4 Simple Ways Leaders Can Energize Their Teams

This article originally appeared at Inc. A new year means a fresh start, but for many well-intentioned leaders, familiar problems can give way to old habits. Hiring challenges, workplace conflicts, productivity drags — these time-sucking traps can distract leaders from becoming a source of energyand inspiration for the people they lead.  Without requiring significant time or resources, here are four ways leaders can supercharge their teams in the year ahead — and boost the way employees feel, grow, work and create all year long. Develop a gratitude habit. Research shows that the simple act of expressing gratitude can literally change the way we… Read More

Turn Performance Into a Partnership

partnership

Instead of associating performance with power, try a partnership approach for positive and lasting change. You may not like getting feedback, but you can’t deny its importance. Receiving robust feedback is a key driver of performance and leadership effectiveness. And when people ask for feedback, they are generally seen as more effective by their superiors and peers. There’s just one problem: Most of the time, feedback is hierarchical. One person (e.g. the manager) holds the power and directs the process while the other (e.g. the employee) takes cues from the top. When… Read More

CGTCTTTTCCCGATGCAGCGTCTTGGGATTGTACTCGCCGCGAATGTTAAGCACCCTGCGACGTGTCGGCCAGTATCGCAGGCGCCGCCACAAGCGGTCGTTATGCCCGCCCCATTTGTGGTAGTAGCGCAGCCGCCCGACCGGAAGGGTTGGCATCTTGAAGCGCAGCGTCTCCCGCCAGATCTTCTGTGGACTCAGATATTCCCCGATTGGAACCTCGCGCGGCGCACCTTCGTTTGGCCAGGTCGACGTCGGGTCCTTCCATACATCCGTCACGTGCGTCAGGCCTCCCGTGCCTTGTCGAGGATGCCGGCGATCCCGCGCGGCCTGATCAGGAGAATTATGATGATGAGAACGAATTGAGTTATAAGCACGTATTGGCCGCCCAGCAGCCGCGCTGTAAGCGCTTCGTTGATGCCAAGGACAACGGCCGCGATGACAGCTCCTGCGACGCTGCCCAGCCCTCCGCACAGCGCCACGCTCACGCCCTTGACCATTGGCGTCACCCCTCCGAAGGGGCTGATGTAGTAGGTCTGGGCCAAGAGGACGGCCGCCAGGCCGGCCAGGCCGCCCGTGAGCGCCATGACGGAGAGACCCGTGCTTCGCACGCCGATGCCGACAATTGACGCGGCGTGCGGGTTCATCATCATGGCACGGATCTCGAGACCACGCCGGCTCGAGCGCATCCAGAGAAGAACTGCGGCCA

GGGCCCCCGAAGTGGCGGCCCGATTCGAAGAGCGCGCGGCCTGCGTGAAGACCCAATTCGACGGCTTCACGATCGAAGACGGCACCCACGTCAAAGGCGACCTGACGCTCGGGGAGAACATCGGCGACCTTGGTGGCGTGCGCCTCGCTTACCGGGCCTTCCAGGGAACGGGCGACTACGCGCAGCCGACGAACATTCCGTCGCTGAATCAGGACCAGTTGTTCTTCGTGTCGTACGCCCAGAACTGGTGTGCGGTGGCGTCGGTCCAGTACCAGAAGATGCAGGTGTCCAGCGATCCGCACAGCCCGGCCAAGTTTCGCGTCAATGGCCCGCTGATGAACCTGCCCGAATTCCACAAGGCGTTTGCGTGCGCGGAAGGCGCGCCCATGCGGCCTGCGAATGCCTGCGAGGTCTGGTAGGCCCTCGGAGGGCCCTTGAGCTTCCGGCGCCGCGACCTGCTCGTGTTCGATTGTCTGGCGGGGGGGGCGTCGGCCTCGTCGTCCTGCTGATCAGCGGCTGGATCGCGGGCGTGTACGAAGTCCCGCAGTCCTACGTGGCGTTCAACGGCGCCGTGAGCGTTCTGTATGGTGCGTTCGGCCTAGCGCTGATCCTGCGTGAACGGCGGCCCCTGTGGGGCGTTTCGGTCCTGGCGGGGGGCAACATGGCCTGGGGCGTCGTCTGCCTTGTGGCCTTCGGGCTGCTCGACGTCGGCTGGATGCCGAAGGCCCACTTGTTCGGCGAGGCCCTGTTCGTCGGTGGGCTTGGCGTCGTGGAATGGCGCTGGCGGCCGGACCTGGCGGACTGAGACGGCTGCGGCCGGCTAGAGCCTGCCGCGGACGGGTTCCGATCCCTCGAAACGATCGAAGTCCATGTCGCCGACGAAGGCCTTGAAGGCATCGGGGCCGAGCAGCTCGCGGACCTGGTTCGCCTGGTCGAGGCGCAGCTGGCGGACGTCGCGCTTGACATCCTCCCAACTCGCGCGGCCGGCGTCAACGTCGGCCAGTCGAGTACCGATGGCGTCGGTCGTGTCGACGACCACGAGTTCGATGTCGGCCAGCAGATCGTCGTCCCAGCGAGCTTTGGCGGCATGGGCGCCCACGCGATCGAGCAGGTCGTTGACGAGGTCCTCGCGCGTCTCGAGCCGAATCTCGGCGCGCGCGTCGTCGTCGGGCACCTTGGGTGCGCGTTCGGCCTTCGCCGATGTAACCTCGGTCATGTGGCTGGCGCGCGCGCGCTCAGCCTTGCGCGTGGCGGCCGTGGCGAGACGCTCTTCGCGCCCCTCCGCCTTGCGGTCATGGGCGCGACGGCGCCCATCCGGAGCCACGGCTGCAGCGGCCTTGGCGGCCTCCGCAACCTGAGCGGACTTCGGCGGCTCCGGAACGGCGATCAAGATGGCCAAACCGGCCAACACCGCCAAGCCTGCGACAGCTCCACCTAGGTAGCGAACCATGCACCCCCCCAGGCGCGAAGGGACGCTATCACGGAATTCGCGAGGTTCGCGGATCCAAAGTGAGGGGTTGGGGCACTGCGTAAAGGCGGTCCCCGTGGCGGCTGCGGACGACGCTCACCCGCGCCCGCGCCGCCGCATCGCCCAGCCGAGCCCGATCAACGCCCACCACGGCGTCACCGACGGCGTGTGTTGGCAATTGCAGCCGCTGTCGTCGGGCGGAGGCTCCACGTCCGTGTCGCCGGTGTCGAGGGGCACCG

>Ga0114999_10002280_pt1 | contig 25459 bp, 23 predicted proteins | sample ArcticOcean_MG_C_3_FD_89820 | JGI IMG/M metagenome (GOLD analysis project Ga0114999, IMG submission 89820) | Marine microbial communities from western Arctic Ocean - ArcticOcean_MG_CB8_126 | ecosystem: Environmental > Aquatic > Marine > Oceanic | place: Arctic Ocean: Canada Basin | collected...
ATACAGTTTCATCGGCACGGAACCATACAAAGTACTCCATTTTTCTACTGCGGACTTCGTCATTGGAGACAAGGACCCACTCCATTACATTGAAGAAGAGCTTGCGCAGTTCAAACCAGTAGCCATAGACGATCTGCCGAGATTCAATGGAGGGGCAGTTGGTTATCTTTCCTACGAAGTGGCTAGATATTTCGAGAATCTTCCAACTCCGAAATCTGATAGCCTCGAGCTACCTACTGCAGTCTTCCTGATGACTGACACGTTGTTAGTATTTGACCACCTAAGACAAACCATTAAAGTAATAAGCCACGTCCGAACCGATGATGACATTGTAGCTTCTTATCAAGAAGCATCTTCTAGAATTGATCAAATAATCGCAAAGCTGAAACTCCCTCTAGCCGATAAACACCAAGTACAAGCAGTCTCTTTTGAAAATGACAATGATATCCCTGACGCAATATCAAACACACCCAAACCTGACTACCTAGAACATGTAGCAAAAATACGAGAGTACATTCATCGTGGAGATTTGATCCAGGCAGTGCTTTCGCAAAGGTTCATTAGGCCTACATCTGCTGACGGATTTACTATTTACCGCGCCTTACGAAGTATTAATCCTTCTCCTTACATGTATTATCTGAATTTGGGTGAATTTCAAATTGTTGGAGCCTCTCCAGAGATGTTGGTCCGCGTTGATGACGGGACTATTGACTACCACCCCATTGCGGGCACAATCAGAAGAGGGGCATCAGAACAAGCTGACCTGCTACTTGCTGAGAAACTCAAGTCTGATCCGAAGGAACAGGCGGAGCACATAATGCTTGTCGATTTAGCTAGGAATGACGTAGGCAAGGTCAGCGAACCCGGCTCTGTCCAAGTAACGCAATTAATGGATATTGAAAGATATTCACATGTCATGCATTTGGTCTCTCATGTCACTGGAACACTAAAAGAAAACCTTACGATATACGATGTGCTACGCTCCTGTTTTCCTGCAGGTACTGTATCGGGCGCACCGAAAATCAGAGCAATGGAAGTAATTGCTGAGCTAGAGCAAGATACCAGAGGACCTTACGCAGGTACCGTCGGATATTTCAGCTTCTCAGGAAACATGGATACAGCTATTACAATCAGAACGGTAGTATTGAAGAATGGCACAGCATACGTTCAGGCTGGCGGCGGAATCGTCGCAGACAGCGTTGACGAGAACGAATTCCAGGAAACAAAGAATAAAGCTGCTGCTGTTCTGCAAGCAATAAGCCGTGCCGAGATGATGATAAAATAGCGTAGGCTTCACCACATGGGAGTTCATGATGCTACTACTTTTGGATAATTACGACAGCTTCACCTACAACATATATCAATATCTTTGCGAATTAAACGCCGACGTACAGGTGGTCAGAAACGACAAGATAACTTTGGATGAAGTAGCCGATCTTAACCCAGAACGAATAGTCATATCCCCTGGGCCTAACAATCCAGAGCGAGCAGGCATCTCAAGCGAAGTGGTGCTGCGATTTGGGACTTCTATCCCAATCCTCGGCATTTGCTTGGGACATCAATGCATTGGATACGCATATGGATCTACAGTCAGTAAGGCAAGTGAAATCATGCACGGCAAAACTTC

Giving Difficult Feedback to Parents

parents

When teachers “bundle” feedback for parents, tough conversations can go much smoother. As educational partners, teachers and parents share responsibility for the success of children. Keeping open lines of communication is essential to maintaining a relationship of transparency and trust. Parents expect and deserve honest feedback about their children’s progress. But when situations call for difficult conversations, teachers can become agitated and apprehensive.

5 Coaching Questions To Build Your Self-Awareness

coaching

Ask these questions to create self-awareness about your work, goals and growth. Great coaching starts with mirror holding – the things we say and do to help people see themselves in a whole new light. Instead of telling others how to improve, great coaches ask questions that help others chart their own improvement path. It’s also the key to generating more self-awareness about how you work and develop next-level strengths. Based on the inspiring leaders I wrote about in The Feedback Fix and my own experiences as a leadership coach, here are five must-have question… Read More

How to PREP feedback for success

Before you offer feedback, make sure you PREP first. It’s a simple four-part formula to make your feedback more specific, actionable and clear. And it’s incredibly easy to do, whether you’re offering unsolicited feedback or asked to weigh in on an issue. “PREP” stands for Point, Reason, Explain, & Prompt. And it can be applied virtually anytime and in any situation. Let’s say your boss asks for your thoughts on a new product idea. Instead of offering up a hazy or unfocused praise sandwich, use the PREP method to deliver more specific… Read More